When asked which backs he likes to watch most, he rattled off a list of some of the top runners from the past 70 years.

“I watch a lot of running backs,” he said. “I’ll give as many as you want. I watch old school and new school. I watch Herschel Walker. I watch Bo Jackson. I watch Tony Dorsett. Even guys like Jim Brown and Ernie Davis. Le’Veon Bell. Marshall Faulk. I just try to soak it all up like a sponge and let it all out when I play.”

As far as comparing himself to a current NFL player, though, he cites Seattle Seahawks RB Chris Carson.

“When I watch him, I do see a lot of myself,” he said. “That’s realistic. I’m not going to compare myself to Le’Veon (Bell). That’s more like (former Mizzou RB) Damarea (Crockett). Damarea has the best feet I’ve ever seen.”

Rountree’s style does seem to draw from a variety of backs, often changing in the middle of a play. Take this powerful run against Idaho in 2017:

Then there was this run against Georgia last year, which showcased his tenacity and leg strength:

Those are the types of runs Marshall likes to see. He said Rountree’s physical nature is the best part of his game.

“Personally, I like his physicality,” he said. “You can describe him as an angry runner. He’s got good vision and pretty good speed, but my favorite thing is how physical he is. He definitely makes defenders want to think twice about coming up to him — especially those guys in the secondary.”

Rountree is also shifty, elusive and fast, though, as this run from last year’s Liberty Bowl showed:

Additionally, no one is trusted more in the red zone entering 2019. Among returning SEC players, Rountree had the most touches inside the opponent’s 20-yard line:

Even off the field, Rountree takes the “running” part of running back literally, as he can often be found on the trails throughout Columbia in his free time.

“I like to go to the parks and just run,” he said. “I just like running. When I get irritated or frustrated, I just go to the park and run.”

A new era

The Tigers were Drew Lock’s team the past 4 years. The star quarterback aired it out early and often, finishing 2nd in SEC history in passing yards (12,193) and 3rd in touchdown passes (99).

In the opening game Saturday at Wyoming, the trend continued. Rountree was bottled up — 41 yards on 14 carries — but Bryant completed 31-of-48 passes for 423 yards and 2 scores. Part of that was the situation. Mizzou led 14-0 but gave up 27 unanswered points and trailed 34-17 entering the 4th quarter.

Moving forward, though, Bryant and Rountree’s legs might become the dominant force for the Mizzou offense. With talented receivers like Johnathon Johnson, Jalen Knox and Kam Scott and star TE Albert Okwuegbunam, the passing attack will still be important, but it wouldn’t be a surprise to see the Mizzou rushing offense take a step forward. In 2018, the Tigers finished No. 5 in the SEC with 202.4 yards per game on the ground.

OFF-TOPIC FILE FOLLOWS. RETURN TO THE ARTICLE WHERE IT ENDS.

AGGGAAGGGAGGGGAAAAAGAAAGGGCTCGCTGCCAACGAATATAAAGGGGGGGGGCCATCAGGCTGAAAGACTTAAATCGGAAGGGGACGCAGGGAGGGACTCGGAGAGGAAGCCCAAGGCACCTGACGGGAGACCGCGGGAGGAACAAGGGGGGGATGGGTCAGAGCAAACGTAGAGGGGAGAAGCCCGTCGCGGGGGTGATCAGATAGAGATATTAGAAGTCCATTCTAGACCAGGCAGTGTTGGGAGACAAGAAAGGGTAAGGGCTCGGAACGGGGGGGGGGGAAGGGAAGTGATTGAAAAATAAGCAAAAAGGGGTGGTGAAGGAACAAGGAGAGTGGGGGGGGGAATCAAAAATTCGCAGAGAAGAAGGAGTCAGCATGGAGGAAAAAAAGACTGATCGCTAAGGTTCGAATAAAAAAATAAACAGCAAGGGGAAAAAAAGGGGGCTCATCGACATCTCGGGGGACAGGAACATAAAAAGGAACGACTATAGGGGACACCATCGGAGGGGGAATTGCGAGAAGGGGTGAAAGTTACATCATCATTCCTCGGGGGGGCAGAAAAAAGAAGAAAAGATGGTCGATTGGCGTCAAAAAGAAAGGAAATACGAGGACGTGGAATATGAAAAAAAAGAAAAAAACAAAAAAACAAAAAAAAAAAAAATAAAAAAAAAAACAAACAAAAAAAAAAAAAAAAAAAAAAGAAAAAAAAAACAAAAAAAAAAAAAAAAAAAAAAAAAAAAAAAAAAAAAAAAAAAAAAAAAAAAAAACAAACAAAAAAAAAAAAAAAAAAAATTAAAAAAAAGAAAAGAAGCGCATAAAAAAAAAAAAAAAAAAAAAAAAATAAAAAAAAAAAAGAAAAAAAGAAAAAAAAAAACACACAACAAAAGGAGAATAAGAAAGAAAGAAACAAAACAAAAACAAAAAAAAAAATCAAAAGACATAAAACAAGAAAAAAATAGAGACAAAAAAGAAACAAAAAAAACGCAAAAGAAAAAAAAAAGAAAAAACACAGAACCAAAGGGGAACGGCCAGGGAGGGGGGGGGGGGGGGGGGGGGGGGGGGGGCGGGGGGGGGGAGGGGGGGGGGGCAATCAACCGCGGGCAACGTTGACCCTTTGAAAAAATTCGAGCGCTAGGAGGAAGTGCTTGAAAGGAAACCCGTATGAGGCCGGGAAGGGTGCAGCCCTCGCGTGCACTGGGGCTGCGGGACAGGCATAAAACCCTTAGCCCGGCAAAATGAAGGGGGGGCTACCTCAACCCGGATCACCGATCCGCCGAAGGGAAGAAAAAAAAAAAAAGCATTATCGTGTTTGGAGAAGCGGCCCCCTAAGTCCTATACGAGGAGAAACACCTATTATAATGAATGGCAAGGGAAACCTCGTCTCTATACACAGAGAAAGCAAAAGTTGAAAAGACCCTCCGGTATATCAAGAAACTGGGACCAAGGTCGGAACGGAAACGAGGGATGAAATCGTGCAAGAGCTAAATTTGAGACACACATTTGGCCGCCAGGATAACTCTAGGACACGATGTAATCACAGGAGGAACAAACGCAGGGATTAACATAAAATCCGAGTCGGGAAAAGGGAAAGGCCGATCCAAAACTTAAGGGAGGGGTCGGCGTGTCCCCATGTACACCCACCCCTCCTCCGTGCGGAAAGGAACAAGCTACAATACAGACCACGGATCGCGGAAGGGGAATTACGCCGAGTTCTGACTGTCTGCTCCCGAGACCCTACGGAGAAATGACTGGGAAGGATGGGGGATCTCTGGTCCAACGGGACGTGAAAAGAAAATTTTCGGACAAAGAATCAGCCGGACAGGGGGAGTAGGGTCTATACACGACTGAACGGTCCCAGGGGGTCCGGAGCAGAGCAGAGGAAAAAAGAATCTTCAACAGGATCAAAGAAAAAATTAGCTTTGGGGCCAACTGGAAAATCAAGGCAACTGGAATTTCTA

Add in backup RB Tyler Badie and the Tigers have a number of weapons defenses will have to account for. Rountree likes the versatility Badie brings to the ground game.

“Badie’s an all-down back,” he said. “We can put him in the slot. We can spread him out. We can put him anywhere, and that’s good. He loves being out in the slot. That’s his thing. I like him a lot.”

So, while it’s a new era as far as Mizzou’s quarterbacks and offensive philosophy go, Rountree said he’s trying to simply be a better version of the guy he’s been the past 2 seasons.

“I don’t feel like I’ve changed anything,” he said. “Every year you come in, you’re fighting for a position. I don’t get complacent or anything like that. I still work hard and try to work a little harder each year. Your spot, as Coach (Ryan) Walters says, is not earned, it’s rented. Every day, rent is due.

“It’s just learning the offense more, getting your FBI — football intelligence — up. I’m just trying to get better. There ain’t no secret. It’s just hard work. What you did last year doesn’t matter. It’s about this year.”

There’s a chance this ends up being Rountree’s last year at Mizzou, as he could enter the 2020 NFL Draft in April. If it is his last year with the Tigers, he wants to make it special.

Now, we have to address the elephant in the room (and we’re not talking about Alabama and its mascot). The Tigers are banned from postseason play and are awaiting an NCAA ruling on their appeal.

Preparing for a season under a cloud like that is something not many teams have done over the years. The appeal could go either way, so how does Rountree keep that out of his mind?

“As a team, we can’t control that. We play football,” he said. “We have a voice, but at the same time, our job is not to go up to the NCAA and talk about that stuff. Everything will play itself out. It’s all in God’s hands.”

Rountree and the Tigers will host West Virginia on Saturday morning at the Faurot Field home opener. Will the Mizzou rushing attack get back on track? Tune in to ESPN2 at 11 a.m. Central time to find out.